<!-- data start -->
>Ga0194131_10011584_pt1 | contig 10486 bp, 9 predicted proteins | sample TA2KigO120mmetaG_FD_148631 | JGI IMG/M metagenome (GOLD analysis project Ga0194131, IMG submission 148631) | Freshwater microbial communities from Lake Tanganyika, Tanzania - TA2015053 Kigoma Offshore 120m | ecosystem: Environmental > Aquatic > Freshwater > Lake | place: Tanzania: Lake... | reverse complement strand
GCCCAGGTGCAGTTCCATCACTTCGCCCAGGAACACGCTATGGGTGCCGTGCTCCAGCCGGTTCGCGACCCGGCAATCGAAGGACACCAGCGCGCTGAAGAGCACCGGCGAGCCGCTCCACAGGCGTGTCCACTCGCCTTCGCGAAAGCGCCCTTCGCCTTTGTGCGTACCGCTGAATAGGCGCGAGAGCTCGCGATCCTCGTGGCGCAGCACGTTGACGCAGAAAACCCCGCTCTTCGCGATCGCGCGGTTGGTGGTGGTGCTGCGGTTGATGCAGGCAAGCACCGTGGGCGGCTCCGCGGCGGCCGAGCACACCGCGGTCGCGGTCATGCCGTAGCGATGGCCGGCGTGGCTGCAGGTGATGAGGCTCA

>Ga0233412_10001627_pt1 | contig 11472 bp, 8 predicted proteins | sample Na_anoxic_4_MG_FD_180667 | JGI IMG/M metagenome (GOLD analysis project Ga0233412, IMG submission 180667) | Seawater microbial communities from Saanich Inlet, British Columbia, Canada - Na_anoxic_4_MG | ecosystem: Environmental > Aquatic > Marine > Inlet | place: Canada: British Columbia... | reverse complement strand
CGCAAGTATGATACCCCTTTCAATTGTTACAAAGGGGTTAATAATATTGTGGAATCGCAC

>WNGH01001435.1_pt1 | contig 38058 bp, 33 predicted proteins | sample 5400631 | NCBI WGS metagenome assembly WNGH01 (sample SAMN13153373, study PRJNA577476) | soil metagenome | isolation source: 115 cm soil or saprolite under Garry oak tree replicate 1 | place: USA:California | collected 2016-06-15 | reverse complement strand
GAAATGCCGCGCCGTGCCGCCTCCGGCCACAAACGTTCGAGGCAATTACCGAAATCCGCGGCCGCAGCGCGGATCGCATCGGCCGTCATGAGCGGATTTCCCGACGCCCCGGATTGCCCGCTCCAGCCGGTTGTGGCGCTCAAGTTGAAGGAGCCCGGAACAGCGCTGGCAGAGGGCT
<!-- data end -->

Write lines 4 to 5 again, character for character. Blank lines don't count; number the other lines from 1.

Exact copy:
CGCAAGTATGATACCCCTTTCAATTGTTACAAAGGGGTTAATAATATTGTGGAATCGCAC

>WNGH01001435.1_pt1 | contig 38058 bp, 33 predicted proteins | sample 5400631 | NCBI WGS metagenome assembly WNGH01 (sample SAMN13153373, study PRJNA577476) | soil metagenome | isolation source: 115 cm soil or saprolite under Garry oak tree replicate 1 | place: USA:California | collected 2016-06-15 | reverse complement strand